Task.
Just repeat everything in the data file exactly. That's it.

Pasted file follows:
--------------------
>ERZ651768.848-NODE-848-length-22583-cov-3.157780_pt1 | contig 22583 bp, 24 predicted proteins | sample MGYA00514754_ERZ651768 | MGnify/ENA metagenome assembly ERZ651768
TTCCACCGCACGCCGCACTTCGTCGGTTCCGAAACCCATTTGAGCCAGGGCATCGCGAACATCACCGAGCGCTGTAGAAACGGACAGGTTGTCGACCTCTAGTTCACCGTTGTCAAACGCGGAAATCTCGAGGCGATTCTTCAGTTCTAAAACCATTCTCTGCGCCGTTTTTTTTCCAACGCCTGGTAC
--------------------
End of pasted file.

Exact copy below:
>ERZ651768.848-NODE-848-length-22583-cov-3.157780_pt1 | contig 22583 bp, 24 predicted proteins | sample MGYA00514754_ERZ651768 | MGnify/ENA metagenome assembly ERZ651768
TTCCACCGCACGCCGCACTTCGTCGGTTCCGAAACCCATTTGAGCCAGGGCATCGCGAACATCACCGAGCGCTGTAGAAACGGACAGGTTGTCGACCTCTAGTTCACCGTTGTCAAACGCGGAAATCTCGAGGCGATTCTTCAGTTCTAAAACCATTCTCTGCGCCGTTTTTTTTCCAACGCCTGGTAC